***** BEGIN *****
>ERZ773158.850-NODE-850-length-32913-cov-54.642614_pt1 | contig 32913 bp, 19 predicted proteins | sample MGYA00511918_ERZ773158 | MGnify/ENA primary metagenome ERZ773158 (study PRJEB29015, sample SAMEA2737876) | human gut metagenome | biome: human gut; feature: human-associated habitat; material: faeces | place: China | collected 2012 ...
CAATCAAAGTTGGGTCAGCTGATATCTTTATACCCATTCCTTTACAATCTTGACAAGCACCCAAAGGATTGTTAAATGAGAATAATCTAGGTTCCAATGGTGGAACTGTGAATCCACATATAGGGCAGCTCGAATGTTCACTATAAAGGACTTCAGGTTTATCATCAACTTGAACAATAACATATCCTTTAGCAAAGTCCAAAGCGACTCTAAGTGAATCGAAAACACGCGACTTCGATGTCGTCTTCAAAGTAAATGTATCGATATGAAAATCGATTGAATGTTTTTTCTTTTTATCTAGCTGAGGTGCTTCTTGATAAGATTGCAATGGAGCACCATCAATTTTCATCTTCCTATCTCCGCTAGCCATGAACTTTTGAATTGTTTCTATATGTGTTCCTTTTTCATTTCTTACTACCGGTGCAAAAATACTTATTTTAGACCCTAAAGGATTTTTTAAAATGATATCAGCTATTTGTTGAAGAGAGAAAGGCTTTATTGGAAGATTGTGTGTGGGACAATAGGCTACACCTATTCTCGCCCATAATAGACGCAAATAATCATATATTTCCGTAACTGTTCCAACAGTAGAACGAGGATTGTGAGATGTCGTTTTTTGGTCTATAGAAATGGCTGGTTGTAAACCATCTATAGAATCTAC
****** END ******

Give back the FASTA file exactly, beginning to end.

>ERZ773158.850-NODE-850-length-32913-cov-54.642614_pt1 | contig 32913 bp, 19 predicted proteins | sample MGYA00511918_ERZ773158 | MGnify/ENA primary metagenome ERZ773158 (study PRJEB29015, sample SAMEA2737876) | human gut metagenome | biome: human gut; feature: human-associated habitat; material: faeces | place: China | collected 2012 ...
CAATCAAAGTTGGGTCAGCTGATATCTTTATACCCATTCCTTTACAATCTTGACAAGCACCCAAAGGATTGTTAAATGAGAATAATCTAGGTTCCAATGGTGGAACTGTGAATCCACATATAGGGCAGCTCGAATGTTCACTATAAAGGACTTCAGGTTTATCATCAACTTGAACAATAACATATCCTTTAGCAAAGTCCAAAGCGACTCTAAGTGAATCGAAAACACGCGACTTCGATGTCGTCTTCAAAGTAAATGTATCGATATGAAAATCGATTGAATGTTTTTTCTTTTTATCTAGCTGAGGTGCTTCTTGATAAGATTGCAATGGAGCACCATCAATTTTCATCTTCCTATCTCCGCTAGCCATGAACTTTTGAATTGTTTCTATATGTGTTCCTTTTTCATTTCTTACTACCGGTGCAAAAATACTTATTTTAGACCCTAAAGGATTTTTTAAAATGATATCAGCTATTTGTTGAAGAGAGAAAGGCTTTATTGGAAGATTGTGTGTGGGACAATAGGCTACACCTATTCTCGCCCATAATAGACGCAAATAATCATATATTTCCGTAACTGTTCCAACAGTAGAACGAGGATTGTGAGATGTCGTTTTTTGGTCTATAGAAATGGCTGGTTGTAAACCATCTATAGAATCTAC